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Sam Hornish Jr. makes race with just a warmup lap to spare

Replacement driver gets the call in SPEED's Charlotte studio to replace Penske driver AJ Allmendinger at Daytona Sprint Cup race in under two hours.

- dscott@charlotteobserver.com
Sunday, Jul. 08, 2012

Sam Hornish Jr. was getting ready to tape a segment of a television show in SPEED’s Charlotte studios late Saturday afternoon when his cell phone rang.

On the line was one of his bosses, Mike Nelson, Penske Racing’s vice president of racing operations.

“I thought he was calling to harass me about my tie,” Hornish said.

Instead, Nelson told Hornish he was needed in Daytona Beach – and fast. Penske driver AJ Allmendinger had just been temporarily suspended by NASCAR for failing a random drug test, and a driver was needed for his No. 22 Dodge in Saturday night’s Coke Zero 400 at Daytona International Speedway.

Compounding the problem was that the race was scheduled to begin at 7:48 p.m. and the call came at about 6.

“I had to tell the producer of the show that I had to leave,” said Hornish. “And off I went.”

Having a private jet at his disposal and close airport proximities helped Hornish, who had raced in Saturday’s Nationwide event at Daytona.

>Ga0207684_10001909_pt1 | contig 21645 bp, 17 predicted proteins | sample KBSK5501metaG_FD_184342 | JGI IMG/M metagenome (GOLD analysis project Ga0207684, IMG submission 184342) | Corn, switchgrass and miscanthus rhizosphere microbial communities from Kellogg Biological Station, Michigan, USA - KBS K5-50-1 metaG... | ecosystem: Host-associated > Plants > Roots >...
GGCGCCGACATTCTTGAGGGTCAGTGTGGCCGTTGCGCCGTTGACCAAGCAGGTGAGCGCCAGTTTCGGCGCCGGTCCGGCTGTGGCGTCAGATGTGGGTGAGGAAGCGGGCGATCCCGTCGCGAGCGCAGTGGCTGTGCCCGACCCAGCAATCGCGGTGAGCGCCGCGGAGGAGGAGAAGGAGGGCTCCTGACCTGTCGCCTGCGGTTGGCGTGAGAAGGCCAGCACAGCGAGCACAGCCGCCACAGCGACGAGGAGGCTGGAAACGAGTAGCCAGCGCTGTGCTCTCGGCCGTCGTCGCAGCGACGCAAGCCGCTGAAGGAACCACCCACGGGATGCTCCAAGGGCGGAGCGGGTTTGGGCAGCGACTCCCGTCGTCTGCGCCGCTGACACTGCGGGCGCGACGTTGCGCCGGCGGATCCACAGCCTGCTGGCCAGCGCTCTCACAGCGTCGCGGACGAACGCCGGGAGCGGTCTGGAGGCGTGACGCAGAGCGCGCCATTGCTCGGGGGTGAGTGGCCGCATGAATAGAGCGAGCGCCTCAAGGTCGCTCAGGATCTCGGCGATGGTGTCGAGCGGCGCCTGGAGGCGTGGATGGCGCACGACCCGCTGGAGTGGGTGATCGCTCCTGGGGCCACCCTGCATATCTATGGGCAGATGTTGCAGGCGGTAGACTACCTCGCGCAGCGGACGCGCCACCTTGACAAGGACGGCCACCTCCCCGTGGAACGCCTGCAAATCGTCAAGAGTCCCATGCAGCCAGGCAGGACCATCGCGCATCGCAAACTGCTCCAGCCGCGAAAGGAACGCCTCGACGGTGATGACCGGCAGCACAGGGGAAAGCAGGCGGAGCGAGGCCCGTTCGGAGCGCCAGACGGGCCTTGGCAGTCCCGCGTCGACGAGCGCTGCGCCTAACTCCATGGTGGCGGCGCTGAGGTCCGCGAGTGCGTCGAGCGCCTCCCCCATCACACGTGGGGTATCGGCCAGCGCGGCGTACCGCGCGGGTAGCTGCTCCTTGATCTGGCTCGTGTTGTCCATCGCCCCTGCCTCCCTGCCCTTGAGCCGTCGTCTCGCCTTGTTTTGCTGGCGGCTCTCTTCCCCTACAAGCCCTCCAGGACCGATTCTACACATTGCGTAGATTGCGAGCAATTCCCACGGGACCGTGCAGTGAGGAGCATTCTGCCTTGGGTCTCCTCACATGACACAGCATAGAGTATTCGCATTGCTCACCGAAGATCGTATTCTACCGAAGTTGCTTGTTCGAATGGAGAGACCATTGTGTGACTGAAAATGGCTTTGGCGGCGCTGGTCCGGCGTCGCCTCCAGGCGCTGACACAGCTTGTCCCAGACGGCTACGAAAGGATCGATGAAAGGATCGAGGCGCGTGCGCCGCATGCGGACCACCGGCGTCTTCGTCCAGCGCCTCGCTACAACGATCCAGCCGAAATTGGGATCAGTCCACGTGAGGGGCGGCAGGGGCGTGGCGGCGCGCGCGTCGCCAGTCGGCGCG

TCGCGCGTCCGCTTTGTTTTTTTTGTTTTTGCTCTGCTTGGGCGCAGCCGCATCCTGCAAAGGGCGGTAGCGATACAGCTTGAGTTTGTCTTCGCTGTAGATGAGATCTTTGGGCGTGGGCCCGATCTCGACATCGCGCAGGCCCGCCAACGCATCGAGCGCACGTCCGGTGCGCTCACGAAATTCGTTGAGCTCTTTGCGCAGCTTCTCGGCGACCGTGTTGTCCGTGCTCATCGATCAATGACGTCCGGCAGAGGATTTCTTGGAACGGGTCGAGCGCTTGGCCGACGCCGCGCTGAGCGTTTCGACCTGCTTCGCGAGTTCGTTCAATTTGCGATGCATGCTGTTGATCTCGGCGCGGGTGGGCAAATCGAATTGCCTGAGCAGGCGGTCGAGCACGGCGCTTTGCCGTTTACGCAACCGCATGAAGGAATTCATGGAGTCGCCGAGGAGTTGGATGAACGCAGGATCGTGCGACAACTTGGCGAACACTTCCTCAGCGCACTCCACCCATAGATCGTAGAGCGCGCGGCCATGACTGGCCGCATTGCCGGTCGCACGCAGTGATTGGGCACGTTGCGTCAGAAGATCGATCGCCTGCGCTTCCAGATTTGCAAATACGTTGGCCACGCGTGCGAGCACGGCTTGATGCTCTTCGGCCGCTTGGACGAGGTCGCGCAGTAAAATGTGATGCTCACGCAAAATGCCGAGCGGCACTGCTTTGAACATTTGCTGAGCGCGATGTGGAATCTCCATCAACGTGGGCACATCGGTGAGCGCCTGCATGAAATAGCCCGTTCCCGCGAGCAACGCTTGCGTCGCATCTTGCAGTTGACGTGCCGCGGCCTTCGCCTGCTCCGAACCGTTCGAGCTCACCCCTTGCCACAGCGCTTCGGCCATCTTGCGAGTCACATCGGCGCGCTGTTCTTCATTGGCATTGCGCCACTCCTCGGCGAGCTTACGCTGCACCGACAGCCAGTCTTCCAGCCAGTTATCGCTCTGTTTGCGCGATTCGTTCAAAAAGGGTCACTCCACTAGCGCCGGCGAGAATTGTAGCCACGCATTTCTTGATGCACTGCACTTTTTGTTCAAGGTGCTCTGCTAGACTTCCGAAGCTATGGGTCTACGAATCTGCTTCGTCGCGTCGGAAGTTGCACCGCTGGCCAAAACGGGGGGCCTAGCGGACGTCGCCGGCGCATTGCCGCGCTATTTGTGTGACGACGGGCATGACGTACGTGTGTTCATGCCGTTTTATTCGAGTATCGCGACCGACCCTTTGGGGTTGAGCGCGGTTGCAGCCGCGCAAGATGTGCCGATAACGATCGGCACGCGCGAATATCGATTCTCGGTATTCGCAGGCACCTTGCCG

Concord’s regional airport isn’t far from SPEED’s studios and Daytona’s airport is right next door to the speedway.

“All the way up until the plane took off, we didn’t know if we were going to make the race in time,” said Hornish. “I said that I would tell the pilot to fly faster, but I’m pretty sure he was going to have the throttle pinned the whole way down.”

Hornish prepared himself for what would be a long, hot race by making sure he was hydrated for the event, drinking several bottles of water on the flight.

After the plane landed in Daytona Beach at about 7:30, Hornish was whisked a few hundred yards to the track, where he got into the car as the rest of the field rolled off pit road to start the race.

Hornish spent several minutes getting fitted into the car by Allmendinger’s crew. He finally made it onto the track with one warm-up lap to spare.

“The first 15 laps or so, I just rode around trying to get comfortable in the car,” said Hornish, a former three-time Indy Car champ whose brief stint as a Sprint Cup regular ended unsuccessfully after three years following the 2010 season. “The car felt great and had a lot of speed in it.”

That was until Lap 82, when Hornish’s car cut a tire and wrecked.

He would return to the race and finish 33rd.

“I’m disappointed for the guys,” Hornish said of Allmendinger’s crew.

Then he headed back to Charlotte.

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